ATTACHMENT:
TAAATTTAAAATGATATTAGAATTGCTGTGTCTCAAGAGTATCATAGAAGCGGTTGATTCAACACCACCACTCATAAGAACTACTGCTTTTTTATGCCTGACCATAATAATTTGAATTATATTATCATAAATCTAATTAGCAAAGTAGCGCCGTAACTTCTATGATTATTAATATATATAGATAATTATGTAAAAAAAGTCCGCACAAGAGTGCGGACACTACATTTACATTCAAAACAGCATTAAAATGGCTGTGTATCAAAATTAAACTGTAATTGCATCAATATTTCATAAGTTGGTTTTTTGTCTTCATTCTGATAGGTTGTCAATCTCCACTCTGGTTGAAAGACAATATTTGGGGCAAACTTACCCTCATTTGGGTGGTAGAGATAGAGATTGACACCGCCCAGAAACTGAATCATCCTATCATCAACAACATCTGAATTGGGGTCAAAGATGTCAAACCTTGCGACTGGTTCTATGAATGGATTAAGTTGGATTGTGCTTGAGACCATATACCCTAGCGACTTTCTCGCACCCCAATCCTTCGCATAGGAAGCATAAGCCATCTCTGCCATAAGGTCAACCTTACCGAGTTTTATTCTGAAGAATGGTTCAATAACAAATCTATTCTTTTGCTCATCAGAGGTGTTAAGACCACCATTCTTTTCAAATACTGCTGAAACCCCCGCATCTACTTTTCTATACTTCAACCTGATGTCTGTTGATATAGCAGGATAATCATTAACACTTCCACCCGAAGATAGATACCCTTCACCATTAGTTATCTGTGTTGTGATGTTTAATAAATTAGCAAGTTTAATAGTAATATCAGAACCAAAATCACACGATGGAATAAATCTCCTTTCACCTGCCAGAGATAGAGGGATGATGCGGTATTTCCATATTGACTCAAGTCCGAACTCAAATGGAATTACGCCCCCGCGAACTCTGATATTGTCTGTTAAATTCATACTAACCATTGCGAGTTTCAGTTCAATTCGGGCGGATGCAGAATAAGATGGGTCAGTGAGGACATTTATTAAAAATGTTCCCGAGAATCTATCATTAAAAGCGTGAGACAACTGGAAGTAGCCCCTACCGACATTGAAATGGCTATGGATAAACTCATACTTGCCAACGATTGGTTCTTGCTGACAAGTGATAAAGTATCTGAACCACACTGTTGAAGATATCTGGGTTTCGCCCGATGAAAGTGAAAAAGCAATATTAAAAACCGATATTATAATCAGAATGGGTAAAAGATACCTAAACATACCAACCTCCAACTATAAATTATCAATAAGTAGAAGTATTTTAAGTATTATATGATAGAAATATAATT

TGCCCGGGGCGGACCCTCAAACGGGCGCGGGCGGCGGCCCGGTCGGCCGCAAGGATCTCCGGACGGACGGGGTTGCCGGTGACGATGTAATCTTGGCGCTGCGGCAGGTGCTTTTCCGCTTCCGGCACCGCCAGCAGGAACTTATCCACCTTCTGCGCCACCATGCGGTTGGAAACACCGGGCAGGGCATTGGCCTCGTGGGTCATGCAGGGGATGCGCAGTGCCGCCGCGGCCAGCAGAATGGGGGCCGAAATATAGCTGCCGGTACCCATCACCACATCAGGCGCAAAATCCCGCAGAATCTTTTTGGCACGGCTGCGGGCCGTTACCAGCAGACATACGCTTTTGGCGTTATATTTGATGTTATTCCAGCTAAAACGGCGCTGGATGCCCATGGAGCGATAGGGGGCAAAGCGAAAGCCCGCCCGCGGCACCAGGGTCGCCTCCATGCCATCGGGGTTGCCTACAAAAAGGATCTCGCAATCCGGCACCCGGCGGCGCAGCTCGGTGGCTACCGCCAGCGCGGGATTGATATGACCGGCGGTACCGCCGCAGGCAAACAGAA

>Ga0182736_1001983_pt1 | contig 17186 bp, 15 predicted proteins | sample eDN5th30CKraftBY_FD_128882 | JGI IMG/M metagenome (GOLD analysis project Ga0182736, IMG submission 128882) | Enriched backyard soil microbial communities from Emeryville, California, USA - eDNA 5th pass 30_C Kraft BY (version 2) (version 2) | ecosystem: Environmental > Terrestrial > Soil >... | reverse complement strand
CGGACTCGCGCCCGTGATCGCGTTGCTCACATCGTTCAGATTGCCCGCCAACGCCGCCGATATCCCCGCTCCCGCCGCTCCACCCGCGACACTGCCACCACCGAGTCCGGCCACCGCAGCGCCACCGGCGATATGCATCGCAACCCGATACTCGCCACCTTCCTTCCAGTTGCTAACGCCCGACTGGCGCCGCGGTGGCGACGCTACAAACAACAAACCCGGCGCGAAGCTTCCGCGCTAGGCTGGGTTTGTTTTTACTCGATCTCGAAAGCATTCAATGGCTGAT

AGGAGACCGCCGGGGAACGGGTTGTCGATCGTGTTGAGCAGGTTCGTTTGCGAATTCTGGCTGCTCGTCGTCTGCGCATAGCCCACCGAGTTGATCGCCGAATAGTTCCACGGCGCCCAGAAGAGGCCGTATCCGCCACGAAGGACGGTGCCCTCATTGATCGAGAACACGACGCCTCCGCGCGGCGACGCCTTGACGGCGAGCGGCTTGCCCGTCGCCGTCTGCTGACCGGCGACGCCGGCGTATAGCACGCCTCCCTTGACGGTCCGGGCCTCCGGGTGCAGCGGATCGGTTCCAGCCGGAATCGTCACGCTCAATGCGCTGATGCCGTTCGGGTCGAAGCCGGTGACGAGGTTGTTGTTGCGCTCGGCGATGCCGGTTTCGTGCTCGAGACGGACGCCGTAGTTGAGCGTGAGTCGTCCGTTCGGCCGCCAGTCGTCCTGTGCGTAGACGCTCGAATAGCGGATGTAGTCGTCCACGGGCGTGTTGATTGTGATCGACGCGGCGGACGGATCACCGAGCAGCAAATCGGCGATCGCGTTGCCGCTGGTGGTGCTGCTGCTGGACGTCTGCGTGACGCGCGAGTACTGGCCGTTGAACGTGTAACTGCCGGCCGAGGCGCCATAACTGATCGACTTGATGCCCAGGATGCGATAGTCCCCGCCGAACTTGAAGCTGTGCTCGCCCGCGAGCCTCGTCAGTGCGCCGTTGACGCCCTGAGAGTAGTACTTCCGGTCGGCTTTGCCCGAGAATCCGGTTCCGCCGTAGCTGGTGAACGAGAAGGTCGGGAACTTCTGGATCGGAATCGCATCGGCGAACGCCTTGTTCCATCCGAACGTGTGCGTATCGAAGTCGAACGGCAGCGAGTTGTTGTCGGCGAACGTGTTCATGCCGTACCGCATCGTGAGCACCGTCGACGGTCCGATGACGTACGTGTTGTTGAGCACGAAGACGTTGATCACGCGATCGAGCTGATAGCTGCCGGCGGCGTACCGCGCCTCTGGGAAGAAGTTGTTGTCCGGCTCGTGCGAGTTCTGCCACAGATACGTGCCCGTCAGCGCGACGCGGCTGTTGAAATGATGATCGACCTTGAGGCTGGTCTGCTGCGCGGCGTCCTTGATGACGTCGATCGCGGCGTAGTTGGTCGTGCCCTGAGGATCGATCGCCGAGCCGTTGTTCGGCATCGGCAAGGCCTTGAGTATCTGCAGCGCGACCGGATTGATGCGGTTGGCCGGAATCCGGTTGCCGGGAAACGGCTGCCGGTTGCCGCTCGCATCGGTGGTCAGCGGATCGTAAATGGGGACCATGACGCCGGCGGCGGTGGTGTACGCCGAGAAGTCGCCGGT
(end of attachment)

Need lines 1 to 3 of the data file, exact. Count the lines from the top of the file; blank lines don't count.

TAAATTTAAAATGATATTAGAATTGCTGTGTCTCAAGAGTATCATAGAAGCGGTTGATTCAACACCACCACTCATAAGAACTACTGCTTTTTTATGCCTGACCATAATAATTTGAATTATATTATCATAAATCTAATTAGCAAAGTAGCGCCGTAACTTCTATGATTATTAATATATATAGATAATTATGTAAAAAAAGTCCGCACAAGAGTGCGGACACTACATTTACATTCAAAACAGCATTAAAATGGCTGTGTATCAAAATTAAACTGTAATTGCATCAATATTTCATAAGTTGGTTTTTTGTCTTCATTCTGATAGGTTGTCAATCTCCACTCTGGTTGAAAGACAATATTTGGGGCAAACTTACCCTCATTTGGGTGGTAGAGATAGAGATTGACACCGCCCAGAAACTGAATCATCCTATCATCAACAACATCTGAATTGGGGTCAAAGATGTCAAACCTTGCGACTGGTTCTATGAATGGATTAAGTTGGATTGTGCTTGAGACCATATACCCTAGCGACTTTCTCGCACCCCAATCCTTCGCATAGGAAGCATAAGCCATCTCTGCCATAAGGTCAACCTTACCGAGTTTTATTCTGAAGAATGGTTCAATAACAAATCTATTCTTTTGCTCATCAGAGGTGTTAAGACCACCATTCTTTTCAAATACTGCTGAAACCCCCGCATCTACTTTTCTATACTTCAACCTGATGTCTGTTGATATAGCAGGATAATCATTAACACTTCCACCCGAAGATAGATACCCTTCACCATTAGTTATCTGTGTTGTGATGTTTAATAAATTAGCAAGTTTAATAGTAATATCAGAACCAAAATCACACGATGGAATAAATCTCCTTTCACCTGCCAGAGATAGAGGGATGATGCGGTATTTCCATATTGACTCAAGTCCGAACTCAAATGGAATTACGCCCCCGCGAACTCTGATATTGTCTGTTAAATTCATACTAACCATTGCGAGTTTCAGTTCAATTCGGGCGGATGCAGAATAAGATGGGTCAGTGAGGACATTTATTAAAAATGTTCCCGAGAATCTATCATTAAAAGCGTGAGACAACTGGAAGTAGCCCCTACCGACATTGAAATGGCTATGGATAAACTCATACTTGCCAACGATTGGTTCTTGCTGACAAGTGATAAAGTATCTGAACCACACTGTTGAAGATATCTGGGTTTCGCCCGATGAAAGTGAAAAAGCAATATTAAAAACCGATATTATAATCAGAATGGGTAAAAGATACCTAAACATACCAACCTCCAACTATAAATTATCAATAAGTAGAAGTATTTTAAGTATTATATGATAGAAATATAATT

TGCCCGGGGCGGACCCTCAAACGGGCGCGGGCGGCGGCCCGGTCGGCCGCAAGGATCTCCGGACGGACGGGGTTGCCGGTGACGATGTAATCTTGGCGCTGCGGCAGGTGCTTTTCCGCTTCCGGCACCGCCAGCAGGAACTTATCCACCTTCTGCGCCACCATGCGGTTGGAAACACCGGGCAGGGCATTGGCCTCGTGGGTCATGCAGGGGATGCGCAGTGCCGCCGCGGCCAGCAGAATGGGGGCCGAAATATAGCTGCCGGTACCCATCACCACATCAGGCGCAAAATCCCGCAGAATCTTTTTGGCACGGCTGCGGGCCGTTACCAGCAGACATACGCTTTTGGCGTTATATTTGATGTTATTCCAGCTAAAACGGCGCTGGATGCCCATGGAGCGATAGGGGGCAAAGCGAAAGCCCGCCCGCGGCACCAGGGTCGCCTCCATGCCATCGGGGTTGCCTACAAAAAGGATCTCGCAATCCGGCACCCGGCGGCGCAGCTCGGTGGCTACCGCCAGCGCGGGATTGATATGACCGGCGGTACCGCCGCAGGCAAACAGAA

>Ga0182736_1001983_pt1 | contig 17186 bp, 15 predicted proteins | sample eDN5th30CKraftBY_FD_128882 | JGI IMG/M metagenome (GOLD analysis project Ga0182736, IMG submission 128882) | Enriched backyard soil microbial communities from Emeryville, California, USA - eDNA 5th pass 30_C Kraft BY (version 2) (version 2) | ecosystem: Environmental > Terrestrial > Soil >... | reverse complement strand